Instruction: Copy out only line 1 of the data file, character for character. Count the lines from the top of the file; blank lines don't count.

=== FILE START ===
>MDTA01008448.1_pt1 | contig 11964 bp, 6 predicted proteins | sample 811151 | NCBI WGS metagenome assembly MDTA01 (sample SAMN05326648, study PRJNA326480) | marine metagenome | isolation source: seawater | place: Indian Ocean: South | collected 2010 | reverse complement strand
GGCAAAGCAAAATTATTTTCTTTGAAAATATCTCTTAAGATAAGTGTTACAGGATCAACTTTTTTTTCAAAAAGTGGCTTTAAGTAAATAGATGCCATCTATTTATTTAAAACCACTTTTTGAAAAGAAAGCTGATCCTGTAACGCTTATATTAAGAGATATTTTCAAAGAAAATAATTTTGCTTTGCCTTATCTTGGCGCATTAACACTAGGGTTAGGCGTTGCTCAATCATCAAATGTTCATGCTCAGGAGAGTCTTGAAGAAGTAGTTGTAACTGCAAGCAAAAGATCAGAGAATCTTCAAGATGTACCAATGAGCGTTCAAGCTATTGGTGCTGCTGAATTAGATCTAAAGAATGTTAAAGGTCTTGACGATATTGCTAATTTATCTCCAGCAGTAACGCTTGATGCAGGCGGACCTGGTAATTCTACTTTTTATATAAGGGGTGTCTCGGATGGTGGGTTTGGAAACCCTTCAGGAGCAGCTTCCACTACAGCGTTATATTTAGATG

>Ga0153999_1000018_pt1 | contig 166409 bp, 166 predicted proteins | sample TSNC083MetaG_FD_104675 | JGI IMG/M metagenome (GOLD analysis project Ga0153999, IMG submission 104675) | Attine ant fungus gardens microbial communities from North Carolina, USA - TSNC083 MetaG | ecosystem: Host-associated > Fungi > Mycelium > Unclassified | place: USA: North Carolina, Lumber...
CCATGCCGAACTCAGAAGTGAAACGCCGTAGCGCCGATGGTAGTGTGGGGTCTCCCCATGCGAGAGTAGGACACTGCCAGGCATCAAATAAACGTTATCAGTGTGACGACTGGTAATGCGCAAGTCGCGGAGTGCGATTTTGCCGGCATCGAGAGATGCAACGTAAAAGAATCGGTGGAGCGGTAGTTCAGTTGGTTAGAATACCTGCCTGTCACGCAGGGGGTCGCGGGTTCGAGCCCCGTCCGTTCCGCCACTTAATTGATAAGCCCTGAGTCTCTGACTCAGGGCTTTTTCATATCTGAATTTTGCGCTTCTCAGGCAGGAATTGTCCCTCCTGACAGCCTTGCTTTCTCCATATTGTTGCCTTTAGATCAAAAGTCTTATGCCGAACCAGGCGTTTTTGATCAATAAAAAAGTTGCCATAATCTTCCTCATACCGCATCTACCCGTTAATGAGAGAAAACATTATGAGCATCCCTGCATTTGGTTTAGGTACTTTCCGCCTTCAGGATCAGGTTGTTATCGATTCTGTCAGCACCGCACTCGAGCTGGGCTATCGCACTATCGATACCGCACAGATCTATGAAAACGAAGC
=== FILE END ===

>MDTA01008448.1_pt1 | contig 11964 bp, 6 predicted proteins | sample 811151 | NCBI WGS metagenome assembly MDTA01 (sample SAMN05326648, study PRJNA326480) | marine metagenome | isolation source: seawater | place: Indian Ocean: South | collected 2010 | reverse complement strand